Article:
Understanding and Assessing Impacts
Health care facilities in BC face a multitude of challenges from a changing climate, including an increase in overall temperatures and extreme heat events, wildfires and air quality concerns, and more frequent and intense storm events. For example:
- Increasing daytime temperatures will be experienced at all facilities. By 2080, the number of days warmer than 25°C will be four times greater than in the past, requiring an increase in operational costs for cooling.
- Days above 30°C will increase dramatically at every site. Facilities may experience a surge in patient visits due to heat stress.
- Warm nights will increase significantly by 2080. The ability of patients to heal may be reduced.
- More frequent and intense storms will occur, and flood risks will increase with 1m sea level rise by 2100.
The set of hazards deemed to be of greatest relevance to projects in BC and explored within the Resilience Guidelines includes:
1) Warming temperatures and extreme heat;
2) Air quality impacts;
4) Power outages; and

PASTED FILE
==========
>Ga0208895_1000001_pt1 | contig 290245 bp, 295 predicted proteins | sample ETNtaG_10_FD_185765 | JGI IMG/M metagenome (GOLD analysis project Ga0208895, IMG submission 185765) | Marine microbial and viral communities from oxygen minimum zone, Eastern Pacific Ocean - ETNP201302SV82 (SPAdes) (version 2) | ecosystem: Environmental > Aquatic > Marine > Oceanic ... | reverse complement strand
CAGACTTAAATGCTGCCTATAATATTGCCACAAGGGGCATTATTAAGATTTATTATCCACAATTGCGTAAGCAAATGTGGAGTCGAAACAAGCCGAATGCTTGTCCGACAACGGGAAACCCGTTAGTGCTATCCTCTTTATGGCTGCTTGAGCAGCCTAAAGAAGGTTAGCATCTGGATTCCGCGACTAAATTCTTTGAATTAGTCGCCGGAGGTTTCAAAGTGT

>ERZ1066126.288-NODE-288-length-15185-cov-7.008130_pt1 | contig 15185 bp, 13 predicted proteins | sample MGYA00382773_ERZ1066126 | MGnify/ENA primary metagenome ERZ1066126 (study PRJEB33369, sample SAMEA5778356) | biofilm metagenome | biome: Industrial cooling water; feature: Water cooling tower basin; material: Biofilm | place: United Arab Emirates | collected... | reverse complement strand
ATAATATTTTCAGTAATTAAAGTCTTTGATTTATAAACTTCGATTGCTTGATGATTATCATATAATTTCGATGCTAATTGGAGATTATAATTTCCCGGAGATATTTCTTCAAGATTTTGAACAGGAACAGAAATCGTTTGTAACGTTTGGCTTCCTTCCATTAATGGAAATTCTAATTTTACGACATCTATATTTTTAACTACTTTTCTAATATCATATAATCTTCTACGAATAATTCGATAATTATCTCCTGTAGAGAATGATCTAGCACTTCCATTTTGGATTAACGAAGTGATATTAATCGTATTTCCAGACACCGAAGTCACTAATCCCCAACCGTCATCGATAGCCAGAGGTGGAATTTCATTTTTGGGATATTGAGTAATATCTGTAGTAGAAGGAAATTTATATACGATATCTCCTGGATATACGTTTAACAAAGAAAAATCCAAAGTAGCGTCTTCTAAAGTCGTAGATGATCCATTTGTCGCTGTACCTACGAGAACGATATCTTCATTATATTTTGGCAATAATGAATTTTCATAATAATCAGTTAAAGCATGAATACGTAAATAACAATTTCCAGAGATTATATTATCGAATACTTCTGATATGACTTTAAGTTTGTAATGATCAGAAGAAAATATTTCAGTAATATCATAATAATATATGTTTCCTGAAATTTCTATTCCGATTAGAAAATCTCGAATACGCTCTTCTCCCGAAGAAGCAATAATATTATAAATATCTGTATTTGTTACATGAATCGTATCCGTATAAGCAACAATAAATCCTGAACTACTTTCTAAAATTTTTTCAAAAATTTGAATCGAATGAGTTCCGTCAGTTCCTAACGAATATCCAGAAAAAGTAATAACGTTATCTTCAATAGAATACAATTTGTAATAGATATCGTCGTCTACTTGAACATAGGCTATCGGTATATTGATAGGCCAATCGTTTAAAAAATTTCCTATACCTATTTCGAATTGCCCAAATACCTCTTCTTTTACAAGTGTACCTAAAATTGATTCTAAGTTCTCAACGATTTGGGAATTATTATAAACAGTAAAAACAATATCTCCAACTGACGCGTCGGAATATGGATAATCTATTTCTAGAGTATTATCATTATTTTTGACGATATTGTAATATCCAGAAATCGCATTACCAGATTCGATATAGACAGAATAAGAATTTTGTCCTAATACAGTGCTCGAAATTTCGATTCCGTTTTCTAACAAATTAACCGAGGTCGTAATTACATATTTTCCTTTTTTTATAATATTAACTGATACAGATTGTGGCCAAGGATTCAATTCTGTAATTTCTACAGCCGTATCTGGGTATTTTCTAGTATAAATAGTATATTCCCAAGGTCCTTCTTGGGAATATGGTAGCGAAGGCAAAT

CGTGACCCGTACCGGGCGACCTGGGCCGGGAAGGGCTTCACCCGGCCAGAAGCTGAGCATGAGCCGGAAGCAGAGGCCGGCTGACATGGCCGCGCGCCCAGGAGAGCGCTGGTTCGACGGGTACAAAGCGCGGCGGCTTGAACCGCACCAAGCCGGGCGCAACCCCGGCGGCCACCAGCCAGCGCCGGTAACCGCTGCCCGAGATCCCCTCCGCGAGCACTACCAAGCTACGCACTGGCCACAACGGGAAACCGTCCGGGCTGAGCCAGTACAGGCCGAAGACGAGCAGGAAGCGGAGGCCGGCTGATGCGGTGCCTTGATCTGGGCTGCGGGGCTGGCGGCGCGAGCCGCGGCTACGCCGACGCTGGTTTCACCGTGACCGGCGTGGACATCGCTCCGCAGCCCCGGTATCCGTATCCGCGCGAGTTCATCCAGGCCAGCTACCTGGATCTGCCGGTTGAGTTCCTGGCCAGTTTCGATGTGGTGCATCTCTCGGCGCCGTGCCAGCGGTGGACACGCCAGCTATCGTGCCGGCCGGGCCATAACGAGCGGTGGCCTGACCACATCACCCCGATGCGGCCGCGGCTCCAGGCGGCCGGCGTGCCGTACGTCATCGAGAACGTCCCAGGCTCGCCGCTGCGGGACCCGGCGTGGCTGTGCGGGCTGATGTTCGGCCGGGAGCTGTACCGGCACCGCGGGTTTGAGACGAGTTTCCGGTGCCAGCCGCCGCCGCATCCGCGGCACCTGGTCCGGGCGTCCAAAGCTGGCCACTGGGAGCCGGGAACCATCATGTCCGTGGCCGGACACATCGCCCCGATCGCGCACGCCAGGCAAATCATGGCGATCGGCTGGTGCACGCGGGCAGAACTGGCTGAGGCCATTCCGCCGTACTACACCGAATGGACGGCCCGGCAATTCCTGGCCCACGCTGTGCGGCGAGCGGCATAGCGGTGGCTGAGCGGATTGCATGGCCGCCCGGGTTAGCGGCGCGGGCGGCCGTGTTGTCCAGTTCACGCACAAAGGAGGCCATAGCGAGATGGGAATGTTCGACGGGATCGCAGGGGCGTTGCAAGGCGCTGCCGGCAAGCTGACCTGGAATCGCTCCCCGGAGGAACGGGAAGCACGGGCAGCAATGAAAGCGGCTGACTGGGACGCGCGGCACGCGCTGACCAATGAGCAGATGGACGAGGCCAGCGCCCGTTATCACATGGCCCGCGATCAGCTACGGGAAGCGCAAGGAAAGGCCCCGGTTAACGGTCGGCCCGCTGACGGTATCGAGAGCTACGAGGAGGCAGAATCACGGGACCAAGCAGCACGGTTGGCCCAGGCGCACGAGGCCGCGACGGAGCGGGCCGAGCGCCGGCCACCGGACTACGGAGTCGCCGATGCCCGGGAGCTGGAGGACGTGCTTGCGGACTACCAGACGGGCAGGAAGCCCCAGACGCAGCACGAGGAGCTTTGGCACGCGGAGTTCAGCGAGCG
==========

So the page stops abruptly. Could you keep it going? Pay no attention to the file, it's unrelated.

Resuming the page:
5) Chronic stressors, specifically water shortage and drought, moisture and humidity, freeze/thaw cycles, snowfall, and wind.
Underlying these risks is the constant risk of seismic events and pandemic events. While these are not climate hazards, they have the potential to compound with the climate risks above. The Guidelines therefore consider potential synergies and conflicts of designing for climate resilience and designing for facility resilience more broadly. Both direct and cascading impacts of climate change can hinder the ability of health care facilities to provide community care by presenting in the following risks: Health services disruptions and supply chain disruptions from increased strain as extreme events (e.g. flooding, wildfires, heat waves) lead to an increase in hospital visits. Higher operational costs, including increased energy costs and necessary staff overtime, will reduce the ability of facilities to provide care. Infrastructure damage and energy system impacts: Physical damage to facilities from storms and flooding can threaten building integrity and compromise sanitary conditions. Increases in air contaminants from wildfire activity, pollen and other sources can infiltrate through building envelopes, impacting the ability of HVAC systems to maintain adequate indoor environmental quality. Increasing temperatures and greater variability in conditions will place increased strain on equipment, leading to mechanical failure and unexpected equipment purchases. Off-site infrastructure and resource demands: Strain on municipal sewer infrastructure from increasing precipitation, for example, can lead to bacterial outbreaks placing additional pressure on hospitals. Damage to utilities and roads from extreme weather events can impede supply chains and the ability of people to reach the facility.